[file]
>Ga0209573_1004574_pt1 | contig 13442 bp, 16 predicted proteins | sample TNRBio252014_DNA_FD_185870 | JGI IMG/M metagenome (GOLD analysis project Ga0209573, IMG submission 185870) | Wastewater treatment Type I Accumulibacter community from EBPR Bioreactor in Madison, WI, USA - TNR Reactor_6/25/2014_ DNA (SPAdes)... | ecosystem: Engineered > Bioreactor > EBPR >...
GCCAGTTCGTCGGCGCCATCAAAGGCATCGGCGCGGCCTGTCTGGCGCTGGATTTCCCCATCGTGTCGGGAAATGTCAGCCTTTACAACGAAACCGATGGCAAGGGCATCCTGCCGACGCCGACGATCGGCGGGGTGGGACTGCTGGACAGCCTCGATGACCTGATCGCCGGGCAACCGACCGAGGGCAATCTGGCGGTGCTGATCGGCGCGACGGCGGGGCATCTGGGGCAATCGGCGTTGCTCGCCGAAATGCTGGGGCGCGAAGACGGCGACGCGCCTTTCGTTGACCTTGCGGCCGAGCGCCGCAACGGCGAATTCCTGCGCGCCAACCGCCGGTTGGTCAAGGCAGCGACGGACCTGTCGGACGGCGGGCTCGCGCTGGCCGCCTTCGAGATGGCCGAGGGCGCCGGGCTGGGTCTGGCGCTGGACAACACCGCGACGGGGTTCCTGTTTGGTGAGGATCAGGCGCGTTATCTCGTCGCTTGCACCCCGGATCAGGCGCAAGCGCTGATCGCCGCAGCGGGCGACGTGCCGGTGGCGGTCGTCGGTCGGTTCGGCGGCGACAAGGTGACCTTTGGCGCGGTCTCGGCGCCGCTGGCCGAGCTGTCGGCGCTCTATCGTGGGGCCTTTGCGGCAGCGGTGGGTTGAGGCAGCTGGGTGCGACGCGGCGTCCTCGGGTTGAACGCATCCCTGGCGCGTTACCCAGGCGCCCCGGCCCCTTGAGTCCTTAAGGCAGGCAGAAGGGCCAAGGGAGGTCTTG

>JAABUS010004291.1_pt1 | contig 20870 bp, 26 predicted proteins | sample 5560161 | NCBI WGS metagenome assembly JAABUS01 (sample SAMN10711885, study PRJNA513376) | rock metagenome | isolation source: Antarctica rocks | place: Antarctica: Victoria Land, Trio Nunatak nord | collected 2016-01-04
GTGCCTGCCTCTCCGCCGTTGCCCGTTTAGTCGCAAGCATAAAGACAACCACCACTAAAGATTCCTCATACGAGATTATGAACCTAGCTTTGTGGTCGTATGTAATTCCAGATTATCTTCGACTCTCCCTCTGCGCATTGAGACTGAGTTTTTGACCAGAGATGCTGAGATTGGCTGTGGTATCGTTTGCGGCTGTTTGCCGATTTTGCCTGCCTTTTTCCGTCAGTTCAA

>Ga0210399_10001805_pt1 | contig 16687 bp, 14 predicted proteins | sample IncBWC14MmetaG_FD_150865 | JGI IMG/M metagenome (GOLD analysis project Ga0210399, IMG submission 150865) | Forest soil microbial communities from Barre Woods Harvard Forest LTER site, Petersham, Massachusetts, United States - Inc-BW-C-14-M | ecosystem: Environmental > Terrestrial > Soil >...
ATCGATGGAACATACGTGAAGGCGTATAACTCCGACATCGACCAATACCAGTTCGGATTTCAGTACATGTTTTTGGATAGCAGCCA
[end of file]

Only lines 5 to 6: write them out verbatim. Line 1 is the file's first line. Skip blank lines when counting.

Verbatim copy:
>Ga0210399_10001805_pt1 | contig 16687 bp, 14 predicted proteins | sample IncBWC14MmetaG_FD_150865 | JGI IMG/M metagenome (GOLD analysis project Ga0210399, IMG submission 150865) | Forest soil microbial communities from Barre Woods Harvard Forest LTER site, Petersham, Massachusetts, United States - Inc-BW-C-14-M | ecosystem: Environmental > Terrestrial > Soil >...
ATCGATGGAACATACGTGAAGGCGTATAACTCCGACATCGACCAATACCAGTTCGGATTTCAGTACATGTTTTTGGATAGCAGCCA